Ion Mobility Mass Spectrometry for Ion Recovery and Clean-Up of MS and MS/MS Spectra Obtained from Low Abundance Viral Samples.

TitleIon Mobility Mass Spectrometry for Ion Recovery and Clean-Up of MS and MS/MS Spectra Obtained from Low Abundance Viral Samples.
Publication TypeJournal Article
Year of Publication2015
AuthorsHarvey DJ, Crispin M, Bonomelli C, Scrivens JH
JournalJ Am Soc Mass Spectrom
Volume26
Issue10
Pagination1754-67
Date Published10/01/2015
ISSN1879-1123
Abstract

Many samples of complex mixtures of N-glycans released from small amounts of material, such as glycoproteins from viruses, present problems for mass spectrometric analysis because of the presence of contaminating material that is difficult to remove by conventional methods without involving sample loss. This study describes the use of ion mobility for extraction of glycan profiles from such samples and for obtaining clean CID spectra when targeted m/z values capture additional ions from those of the target compound. N-glycans were released enzymatically from within SDS-PAGE gels, from the representative recombinant glycoprotein, gp120 of the human immunodeficiency virus, and examined by direct infusion electrospray in negative mode followed by ion mobility with a Waters Synapt G2 mass spectrometer (Waters MS-Technologies, Manchester, UK). Clean profiles of singly, doubly, and triply charged N-glycans were obtained from samples in cases where the raw electrospray spectra displayed only a few glycan ions as the result of low sample concentration or the presence of contamination. Ion mobility also enabled uncontaminated CID spectra to be obtained from glycans when their molecular ions displayed coincidence with ions from fragments or multiply charged ions with similar m/z values. This technique proved to be invaluable for removing extraneous ions from many CID spectra. The presence of such ions often produces spectra that are difficult to interpret. Most CID spectra, even those from abundant glycan constituents, benefited from such clean-up, showing that the extra dimension provided by ion mobility was invaluable for studies of this type.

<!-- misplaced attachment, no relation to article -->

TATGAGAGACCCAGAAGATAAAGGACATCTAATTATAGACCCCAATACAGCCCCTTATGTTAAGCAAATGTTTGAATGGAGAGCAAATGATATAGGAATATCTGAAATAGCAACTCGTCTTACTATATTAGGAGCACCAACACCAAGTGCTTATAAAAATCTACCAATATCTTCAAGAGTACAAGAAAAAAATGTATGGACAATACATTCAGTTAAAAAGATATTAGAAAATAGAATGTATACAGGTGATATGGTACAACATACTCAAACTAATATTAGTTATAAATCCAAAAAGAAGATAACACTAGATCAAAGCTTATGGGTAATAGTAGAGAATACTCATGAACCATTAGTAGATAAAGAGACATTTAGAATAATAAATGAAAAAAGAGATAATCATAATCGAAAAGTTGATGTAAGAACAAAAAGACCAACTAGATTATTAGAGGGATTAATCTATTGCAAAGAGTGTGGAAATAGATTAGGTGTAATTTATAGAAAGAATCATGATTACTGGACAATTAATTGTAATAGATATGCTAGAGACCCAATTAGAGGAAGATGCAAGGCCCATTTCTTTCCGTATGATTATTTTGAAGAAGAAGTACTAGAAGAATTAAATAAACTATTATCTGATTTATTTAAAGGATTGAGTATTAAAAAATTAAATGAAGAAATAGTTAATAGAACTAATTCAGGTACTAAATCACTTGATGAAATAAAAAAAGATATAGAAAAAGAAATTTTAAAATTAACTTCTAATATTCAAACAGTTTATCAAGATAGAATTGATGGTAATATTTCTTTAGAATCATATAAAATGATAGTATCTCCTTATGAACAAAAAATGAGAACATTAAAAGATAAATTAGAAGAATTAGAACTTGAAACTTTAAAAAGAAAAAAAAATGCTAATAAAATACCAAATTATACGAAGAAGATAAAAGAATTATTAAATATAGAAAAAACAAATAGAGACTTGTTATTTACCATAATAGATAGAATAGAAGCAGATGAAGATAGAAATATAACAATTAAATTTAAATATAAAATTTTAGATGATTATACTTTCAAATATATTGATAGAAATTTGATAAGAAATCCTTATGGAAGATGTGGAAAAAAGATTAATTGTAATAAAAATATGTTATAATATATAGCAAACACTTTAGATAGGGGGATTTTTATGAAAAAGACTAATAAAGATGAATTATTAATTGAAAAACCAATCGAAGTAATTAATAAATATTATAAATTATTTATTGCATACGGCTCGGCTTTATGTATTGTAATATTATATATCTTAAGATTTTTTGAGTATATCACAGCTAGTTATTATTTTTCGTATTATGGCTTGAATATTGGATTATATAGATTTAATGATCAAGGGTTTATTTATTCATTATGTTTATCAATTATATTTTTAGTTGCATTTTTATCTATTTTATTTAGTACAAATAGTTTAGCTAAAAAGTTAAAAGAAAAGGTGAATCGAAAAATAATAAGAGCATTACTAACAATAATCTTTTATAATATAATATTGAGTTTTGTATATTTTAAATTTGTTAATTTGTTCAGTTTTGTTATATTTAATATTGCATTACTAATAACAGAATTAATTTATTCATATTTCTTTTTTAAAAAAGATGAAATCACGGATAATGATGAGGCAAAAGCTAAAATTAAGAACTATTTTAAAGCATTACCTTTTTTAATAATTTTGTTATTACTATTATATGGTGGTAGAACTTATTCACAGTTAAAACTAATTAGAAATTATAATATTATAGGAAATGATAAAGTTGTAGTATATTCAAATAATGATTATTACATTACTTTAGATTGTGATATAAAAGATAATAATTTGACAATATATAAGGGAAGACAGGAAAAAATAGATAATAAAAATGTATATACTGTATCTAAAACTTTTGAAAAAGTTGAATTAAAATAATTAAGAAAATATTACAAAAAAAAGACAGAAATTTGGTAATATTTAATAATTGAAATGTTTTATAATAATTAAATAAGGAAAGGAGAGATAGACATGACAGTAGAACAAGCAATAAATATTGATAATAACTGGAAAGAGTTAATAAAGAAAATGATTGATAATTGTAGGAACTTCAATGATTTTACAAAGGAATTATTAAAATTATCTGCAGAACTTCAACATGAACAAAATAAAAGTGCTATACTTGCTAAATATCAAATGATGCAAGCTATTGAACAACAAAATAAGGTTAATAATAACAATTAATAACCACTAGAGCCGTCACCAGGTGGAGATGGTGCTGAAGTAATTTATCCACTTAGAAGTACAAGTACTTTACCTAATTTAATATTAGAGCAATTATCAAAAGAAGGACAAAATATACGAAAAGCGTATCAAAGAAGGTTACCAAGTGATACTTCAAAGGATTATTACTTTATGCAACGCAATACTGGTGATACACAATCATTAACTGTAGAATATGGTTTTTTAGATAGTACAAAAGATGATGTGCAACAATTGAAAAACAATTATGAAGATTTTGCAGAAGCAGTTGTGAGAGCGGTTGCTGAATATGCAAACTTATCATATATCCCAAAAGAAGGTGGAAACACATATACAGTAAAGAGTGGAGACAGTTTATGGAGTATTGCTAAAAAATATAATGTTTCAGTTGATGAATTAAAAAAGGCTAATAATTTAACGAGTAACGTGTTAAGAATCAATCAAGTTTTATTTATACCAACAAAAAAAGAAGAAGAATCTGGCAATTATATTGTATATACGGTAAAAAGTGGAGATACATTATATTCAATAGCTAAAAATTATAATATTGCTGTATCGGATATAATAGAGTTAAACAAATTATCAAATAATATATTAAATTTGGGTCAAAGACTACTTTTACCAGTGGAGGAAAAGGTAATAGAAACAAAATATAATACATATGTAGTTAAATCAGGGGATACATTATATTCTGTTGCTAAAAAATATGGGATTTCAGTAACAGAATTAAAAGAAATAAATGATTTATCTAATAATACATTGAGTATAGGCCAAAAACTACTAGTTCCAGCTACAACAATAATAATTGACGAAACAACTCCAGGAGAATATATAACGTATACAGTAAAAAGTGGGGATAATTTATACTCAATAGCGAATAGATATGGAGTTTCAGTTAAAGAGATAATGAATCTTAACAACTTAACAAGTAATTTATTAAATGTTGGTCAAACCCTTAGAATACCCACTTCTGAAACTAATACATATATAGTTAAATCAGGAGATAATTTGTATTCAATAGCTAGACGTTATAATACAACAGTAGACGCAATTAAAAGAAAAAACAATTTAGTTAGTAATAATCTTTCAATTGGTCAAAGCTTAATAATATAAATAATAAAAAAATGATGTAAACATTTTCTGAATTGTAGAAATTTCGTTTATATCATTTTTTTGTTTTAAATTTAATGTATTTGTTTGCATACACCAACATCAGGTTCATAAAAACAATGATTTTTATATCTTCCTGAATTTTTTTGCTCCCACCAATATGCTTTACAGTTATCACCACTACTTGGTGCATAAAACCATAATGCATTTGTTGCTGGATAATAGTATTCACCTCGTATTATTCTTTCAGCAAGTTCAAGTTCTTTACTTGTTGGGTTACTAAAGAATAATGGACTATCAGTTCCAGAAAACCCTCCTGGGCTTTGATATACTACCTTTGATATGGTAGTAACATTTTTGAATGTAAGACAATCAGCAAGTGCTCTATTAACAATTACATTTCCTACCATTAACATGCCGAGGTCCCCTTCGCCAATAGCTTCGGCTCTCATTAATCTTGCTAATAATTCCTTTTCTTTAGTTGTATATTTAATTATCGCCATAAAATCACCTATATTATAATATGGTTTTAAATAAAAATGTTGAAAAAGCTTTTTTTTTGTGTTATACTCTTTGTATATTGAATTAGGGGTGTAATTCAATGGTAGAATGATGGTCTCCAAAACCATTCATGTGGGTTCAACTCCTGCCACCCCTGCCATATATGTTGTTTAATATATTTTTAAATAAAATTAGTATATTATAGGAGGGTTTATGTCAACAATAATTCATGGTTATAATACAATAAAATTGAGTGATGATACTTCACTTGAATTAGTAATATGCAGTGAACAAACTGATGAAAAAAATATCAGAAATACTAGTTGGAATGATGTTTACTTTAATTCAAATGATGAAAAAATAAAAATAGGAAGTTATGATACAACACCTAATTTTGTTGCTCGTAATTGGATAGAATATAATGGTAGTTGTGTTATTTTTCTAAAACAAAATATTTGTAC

DOI10.1007/s13361-015-1163-5
Alternate JournalJ. Am. Soc. Mass Spectrom.
PubMed ID26204966
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